Best-In-Class Companies Focus Cross-Functional Teams on Working Capital

Many different factors affect the working capital of an enterprise. The levers of management reside in different internal management departments. External forces create pressure from different sources, at different times, and in different ways. Working capital management is far more complex than it used to be. No single company department can “own” the problems—the whole enterprise does.

Best-in-Class companies recognize that working capital solutions involve multiple areas of management, including external resources such as banks, suppliers and customers. They are keenly aware that a decision that maximizes return in one area of the supply chain will have a negative impact on another area, perhaps reducing gains for the company on the whole.

So, successful Best-in-Class companies create multi-functional teams that examine the situation, create Working Capital Policy, and then manage and measure the performance throughout the enterprise. The process they follow includes:

  • “C” Level Leadership. Program leadership is delivered by a Steering Committee comprising at least the CFO, COO, and CEO. In some organizations, additional “C” level officers are included. If the organization has a Chief Supply Chain Officer, they become the “Project” Sponsor.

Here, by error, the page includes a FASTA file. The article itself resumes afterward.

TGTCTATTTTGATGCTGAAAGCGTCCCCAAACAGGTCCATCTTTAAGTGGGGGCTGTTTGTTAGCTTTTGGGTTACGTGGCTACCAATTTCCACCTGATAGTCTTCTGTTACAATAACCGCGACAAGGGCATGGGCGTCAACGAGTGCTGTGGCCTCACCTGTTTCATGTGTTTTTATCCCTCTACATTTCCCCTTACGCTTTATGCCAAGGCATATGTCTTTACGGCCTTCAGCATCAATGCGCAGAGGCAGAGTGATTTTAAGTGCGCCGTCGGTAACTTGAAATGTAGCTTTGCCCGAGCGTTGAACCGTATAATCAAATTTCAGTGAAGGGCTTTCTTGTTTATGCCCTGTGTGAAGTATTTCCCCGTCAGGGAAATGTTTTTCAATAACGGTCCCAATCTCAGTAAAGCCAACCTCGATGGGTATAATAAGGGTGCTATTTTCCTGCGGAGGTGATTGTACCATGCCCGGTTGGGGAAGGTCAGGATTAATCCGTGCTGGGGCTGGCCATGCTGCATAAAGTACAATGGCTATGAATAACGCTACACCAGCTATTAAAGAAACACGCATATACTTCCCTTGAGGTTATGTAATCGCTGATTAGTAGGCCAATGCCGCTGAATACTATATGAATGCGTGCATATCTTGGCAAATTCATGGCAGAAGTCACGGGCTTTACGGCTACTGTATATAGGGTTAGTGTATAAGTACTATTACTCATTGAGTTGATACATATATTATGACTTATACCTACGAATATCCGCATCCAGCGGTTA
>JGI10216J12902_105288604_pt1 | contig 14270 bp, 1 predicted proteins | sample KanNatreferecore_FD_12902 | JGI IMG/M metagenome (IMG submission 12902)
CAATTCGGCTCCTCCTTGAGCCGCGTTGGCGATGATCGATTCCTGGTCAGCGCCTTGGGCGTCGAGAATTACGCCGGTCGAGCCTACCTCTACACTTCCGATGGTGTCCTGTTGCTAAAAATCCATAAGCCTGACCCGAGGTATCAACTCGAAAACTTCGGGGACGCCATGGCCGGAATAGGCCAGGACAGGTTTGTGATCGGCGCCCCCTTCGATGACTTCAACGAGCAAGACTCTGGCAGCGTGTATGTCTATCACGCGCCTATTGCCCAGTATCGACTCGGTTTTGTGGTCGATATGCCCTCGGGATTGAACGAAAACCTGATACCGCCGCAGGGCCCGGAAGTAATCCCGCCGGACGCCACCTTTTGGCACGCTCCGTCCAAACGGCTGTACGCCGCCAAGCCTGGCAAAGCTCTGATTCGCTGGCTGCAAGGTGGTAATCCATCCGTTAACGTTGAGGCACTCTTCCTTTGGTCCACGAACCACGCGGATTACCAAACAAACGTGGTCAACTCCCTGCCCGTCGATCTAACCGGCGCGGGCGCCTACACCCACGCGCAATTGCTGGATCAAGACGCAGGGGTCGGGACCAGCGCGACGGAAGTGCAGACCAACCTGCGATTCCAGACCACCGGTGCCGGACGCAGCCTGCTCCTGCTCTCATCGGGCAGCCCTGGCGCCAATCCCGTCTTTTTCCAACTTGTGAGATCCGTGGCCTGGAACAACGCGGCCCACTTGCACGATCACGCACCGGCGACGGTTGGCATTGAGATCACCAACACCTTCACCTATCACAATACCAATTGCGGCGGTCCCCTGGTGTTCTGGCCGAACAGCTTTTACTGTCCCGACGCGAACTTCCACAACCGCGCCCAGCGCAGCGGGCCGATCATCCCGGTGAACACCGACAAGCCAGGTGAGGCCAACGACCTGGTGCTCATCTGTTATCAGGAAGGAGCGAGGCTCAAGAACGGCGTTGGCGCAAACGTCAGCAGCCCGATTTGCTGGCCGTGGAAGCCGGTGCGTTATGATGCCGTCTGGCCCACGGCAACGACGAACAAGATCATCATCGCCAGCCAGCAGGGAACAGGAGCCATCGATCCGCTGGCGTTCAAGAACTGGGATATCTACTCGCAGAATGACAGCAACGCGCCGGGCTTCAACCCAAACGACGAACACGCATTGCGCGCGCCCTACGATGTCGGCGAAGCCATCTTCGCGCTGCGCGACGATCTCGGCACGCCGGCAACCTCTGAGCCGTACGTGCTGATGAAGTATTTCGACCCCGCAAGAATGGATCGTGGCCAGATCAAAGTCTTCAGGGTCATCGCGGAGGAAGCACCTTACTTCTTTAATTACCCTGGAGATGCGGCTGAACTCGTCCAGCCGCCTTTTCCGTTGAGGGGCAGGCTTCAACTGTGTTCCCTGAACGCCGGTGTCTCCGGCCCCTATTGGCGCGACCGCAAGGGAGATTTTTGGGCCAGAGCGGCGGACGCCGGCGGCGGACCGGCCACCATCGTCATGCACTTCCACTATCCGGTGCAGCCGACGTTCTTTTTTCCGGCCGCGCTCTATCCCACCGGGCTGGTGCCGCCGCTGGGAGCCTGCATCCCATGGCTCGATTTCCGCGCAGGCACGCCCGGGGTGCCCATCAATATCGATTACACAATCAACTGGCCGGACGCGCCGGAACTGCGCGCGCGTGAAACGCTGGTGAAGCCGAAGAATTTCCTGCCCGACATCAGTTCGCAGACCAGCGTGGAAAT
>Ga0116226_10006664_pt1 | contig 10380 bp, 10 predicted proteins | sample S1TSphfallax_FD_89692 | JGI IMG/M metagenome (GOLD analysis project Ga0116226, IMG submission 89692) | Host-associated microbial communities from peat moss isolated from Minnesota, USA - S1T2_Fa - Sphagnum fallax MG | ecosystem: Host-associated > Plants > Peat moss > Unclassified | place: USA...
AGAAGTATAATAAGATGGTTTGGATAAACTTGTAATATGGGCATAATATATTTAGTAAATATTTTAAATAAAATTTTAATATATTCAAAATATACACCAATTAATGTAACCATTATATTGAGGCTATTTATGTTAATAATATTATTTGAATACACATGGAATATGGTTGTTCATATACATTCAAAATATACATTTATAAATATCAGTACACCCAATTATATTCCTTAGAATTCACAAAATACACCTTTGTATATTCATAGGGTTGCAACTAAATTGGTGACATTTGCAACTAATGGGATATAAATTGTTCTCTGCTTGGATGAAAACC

• The team is selected from among the Directors and Senior Managers, front-line executive managers of the different functional areas who have more direct contact with problems and a better sense of their context. These areas include:
    • • Marketing/Sales/Store Operations
    • • Inventory Management/Procurement
    • • Finance and Accounting
    • • Logistics and Distribution
    • • Human Resources
    • • Information Technology
  • The Steering Committee creates the charter for the group—the rules for engagement and goals for the team to follow. They also create expectations for reporting and delivery of actionable solutions.
  • The team examines the end-to-end supply chain. Successful team efforts often use outside guidance to more quickly generate innovative solutions. Solutions are defined and measurement metrics identified.
  • Proposed solutions are piloted and assessed for impact. Successful pilots are promoted into production, and failures are examined to determine cause of failure and to see what modifications may be needed. Often failures uncover previously unknown issues.
  • The team reports progress in live meetings to the Steering Committee on a regular schedule and format.

An integrated approach is required to optimize Working Capital management across the enterprise to create operating cash flow growth. Leadership from the top and cross-functional effort are required for success; they are not optional.

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